The economic crisis seems to get worse every day. While we hear a lot about the challenges facing the auto industry and investment banks, we also know that many individuals and families are finding it harder and harder to make ends meet. Sadly, as anyone in this area knows all too well, for some the current crisis just worsens an already tough situation. Many local agencies try to help, and this week I’m talking with a representative of one that you might not have thought about: the YWCA.

As Leah Brooks, development director of the Youngstown YWCA explains in this week’s conversation, her organization devotes most of its energy to two primary causes: fighting racism and helping women and families improve their economic and social position. As Brooks explains, the two are interconnected, since racism is at once a source of economic difficulty for many women and an obstacle to self-improvement. The YWCA pursues these goals through education programs, including helping women find available opportunities for formal education as well as informal programs to help them develop financial literacy. The Y also offers subsidized child care and housing, both of which help women move toward financial independence by giving them a more stable environment and making it possible for them to go to work. On top of these projects aimed at developing economic independence for women, the Y also offers health education, arts programs, and more.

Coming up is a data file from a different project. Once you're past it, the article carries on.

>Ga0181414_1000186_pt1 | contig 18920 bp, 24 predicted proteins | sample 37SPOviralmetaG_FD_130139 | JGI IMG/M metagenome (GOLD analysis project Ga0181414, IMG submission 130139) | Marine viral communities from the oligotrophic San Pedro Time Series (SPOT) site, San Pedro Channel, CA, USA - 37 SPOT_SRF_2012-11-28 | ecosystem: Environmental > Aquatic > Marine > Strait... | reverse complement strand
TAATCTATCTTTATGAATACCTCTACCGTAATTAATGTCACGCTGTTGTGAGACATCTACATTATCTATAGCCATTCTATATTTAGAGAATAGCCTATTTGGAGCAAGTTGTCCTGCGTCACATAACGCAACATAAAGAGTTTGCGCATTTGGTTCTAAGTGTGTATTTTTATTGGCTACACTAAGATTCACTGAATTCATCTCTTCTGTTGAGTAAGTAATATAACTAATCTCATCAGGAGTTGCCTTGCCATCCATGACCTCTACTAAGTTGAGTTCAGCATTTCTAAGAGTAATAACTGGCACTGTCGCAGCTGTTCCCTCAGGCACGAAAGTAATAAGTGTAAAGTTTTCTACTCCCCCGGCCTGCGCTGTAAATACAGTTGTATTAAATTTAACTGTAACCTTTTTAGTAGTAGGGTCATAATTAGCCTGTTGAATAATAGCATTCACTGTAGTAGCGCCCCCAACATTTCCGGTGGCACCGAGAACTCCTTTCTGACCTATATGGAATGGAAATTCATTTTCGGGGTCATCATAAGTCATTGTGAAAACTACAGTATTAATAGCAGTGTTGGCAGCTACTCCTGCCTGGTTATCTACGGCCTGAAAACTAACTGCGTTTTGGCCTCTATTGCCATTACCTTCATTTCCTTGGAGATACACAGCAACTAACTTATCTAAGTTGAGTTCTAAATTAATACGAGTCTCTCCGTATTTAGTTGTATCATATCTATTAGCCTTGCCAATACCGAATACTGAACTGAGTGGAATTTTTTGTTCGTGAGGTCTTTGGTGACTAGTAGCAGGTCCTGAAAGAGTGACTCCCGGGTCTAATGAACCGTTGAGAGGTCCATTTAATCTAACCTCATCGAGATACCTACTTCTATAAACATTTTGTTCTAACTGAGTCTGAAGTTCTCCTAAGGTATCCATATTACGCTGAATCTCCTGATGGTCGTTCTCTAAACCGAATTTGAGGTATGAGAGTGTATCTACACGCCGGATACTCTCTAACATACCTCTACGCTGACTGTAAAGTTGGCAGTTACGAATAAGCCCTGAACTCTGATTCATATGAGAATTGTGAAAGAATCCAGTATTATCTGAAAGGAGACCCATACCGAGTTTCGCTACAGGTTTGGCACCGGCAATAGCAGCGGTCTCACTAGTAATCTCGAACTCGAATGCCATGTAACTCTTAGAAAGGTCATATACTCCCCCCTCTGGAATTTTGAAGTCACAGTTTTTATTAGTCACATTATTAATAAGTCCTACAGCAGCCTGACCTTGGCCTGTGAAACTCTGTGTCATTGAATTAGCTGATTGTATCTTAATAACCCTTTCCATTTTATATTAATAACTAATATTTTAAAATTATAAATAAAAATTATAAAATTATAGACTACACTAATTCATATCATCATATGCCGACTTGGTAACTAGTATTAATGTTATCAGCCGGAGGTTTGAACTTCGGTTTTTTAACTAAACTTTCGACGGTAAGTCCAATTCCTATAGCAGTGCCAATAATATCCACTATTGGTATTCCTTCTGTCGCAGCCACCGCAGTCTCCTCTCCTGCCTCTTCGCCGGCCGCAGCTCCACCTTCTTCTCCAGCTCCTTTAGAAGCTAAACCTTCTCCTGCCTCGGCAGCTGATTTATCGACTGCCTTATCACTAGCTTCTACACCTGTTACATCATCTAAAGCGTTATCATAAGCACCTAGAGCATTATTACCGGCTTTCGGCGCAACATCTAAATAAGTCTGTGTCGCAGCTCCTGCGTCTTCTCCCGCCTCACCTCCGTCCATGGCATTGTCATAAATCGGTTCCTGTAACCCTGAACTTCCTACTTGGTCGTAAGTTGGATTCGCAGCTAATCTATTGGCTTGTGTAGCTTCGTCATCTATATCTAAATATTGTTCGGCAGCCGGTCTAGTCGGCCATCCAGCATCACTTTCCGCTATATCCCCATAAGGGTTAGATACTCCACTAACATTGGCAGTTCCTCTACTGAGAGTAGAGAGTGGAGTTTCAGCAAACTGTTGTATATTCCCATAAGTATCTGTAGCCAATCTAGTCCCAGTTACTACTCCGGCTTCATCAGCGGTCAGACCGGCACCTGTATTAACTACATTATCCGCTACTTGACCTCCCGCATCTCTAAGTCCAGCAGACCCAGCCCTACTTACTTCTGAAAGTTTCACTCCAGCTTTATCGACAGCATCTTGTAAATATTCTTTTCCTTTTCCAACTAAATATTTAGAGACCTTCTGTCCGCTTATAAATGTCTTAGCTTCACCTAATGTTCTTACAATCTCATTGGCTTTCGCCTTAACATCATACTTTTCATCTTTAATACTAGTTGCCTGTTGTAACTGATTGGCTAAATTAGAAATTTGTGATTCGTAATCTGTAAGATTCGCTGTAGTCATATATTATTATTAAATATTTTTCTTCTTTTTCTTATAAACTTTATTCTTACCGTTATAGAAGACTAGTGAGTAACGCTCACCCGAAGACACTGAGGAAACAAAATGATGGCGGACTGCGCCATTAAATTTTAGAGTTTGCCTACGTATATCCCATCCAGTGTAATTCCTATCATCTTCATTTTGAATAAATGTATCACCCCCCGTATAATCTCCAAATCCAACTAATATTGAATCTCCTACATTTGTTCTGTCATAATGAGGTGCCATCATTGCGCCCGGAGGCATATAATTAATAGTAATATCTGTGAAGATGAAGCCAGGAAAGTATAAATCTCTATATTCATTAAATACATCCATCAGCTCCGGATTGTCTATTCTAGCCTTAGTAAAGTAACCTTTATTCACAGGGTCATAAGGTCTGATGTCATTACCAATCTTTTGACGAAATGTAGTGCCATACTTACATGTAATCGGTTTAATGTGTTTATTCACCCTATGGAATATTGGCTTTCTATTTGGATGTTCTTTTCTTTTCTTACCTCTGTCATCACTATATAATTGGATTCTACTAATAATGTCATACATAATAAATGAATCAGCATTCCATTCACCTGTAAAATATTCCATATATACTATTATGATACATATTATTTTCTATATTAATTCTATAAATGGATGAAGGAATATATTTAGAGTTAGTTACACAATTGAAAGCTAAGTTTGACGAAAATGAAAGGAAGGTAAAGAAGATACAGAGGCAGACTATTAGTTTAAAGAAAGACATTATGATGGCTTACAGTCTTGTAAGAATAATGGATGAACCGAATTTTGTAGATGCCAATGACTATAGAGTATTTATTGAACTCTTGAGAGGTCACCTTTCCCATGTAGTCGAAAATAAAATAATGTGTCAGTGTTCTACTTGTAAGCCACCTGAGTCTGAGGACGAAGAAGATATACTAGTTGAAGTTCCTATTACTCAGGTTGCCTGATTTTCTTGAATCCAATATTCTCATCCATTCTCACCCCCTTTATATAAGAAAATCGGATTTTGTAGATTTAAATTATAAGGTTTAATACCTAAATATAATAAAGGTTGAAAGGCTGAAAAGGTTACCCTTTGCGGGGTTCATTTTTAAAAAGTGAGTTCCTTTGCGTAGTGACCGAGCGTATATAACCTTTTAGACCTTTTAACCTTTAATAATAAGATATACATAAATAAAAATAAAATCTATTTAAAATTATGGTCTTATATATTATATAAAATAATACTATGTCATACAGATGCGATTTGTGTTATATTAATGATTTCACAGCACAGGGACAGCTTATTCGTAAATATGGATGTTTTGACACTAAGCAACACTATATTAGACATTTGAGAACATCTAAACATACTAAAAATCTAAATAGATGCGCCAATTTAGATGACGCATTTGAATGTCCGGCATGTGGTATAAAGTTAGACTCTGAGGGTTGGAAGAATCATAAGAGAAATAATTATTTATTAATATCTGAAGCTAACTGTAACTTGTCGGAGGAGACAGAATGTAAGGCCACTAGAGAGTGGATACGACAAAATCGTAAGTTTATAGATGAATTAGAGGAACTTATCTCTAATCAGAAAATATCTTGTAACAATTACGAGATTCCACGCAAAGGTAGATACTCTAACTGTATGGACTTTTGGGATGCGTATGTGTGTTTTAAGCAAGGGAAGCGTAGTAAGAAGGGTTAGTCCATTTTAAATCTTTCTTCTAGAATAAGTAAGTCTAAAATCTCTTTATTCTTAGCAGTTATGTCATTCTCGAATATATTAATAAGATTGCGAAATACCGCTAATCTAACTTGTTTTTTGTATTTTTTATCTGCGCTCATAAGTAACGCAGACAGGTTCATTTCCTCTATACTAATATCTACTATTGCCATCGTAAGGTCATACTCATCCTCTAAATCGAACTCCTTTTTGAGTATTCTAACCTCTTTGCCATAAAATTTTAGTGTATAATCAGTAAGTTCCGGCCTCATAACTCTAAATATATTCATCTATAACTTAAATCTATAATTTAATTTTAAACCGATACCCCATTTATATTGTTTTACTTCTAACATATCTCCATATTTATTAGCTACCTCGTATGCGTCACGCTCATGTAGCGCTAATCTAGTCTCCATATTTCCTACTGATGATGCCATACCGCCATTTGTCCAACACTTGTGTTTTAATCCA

In these tough times, the programs offered by the YWCA are even more important than usual. Meanwhile, the Y’s facilities are in bad need of updating. The building is almost 100 years old, and its heating and electrical systems are out of date, but equally important, the organization now needs different kinds of space than it did in 1911. With help from tax credits and other grants, as well as donations, the YWCA hopes to transform its structure, adding apartments for disabled and low-income women, an updated child care facility, and improving the space for offices and meeting areas. At the same time, the renovation will emphasize green construction and create jobs in the local economy.

As this suggests, Leah Brooks’s visit to Lincoln Avenue is in part about fundraising, but I’m generally quite happy to support a worthy cause, especially one that supports people who are working hard to be able to support themselves. You can make a donation or get involved in the YWCA’s programs by visiting the YWCA’s website.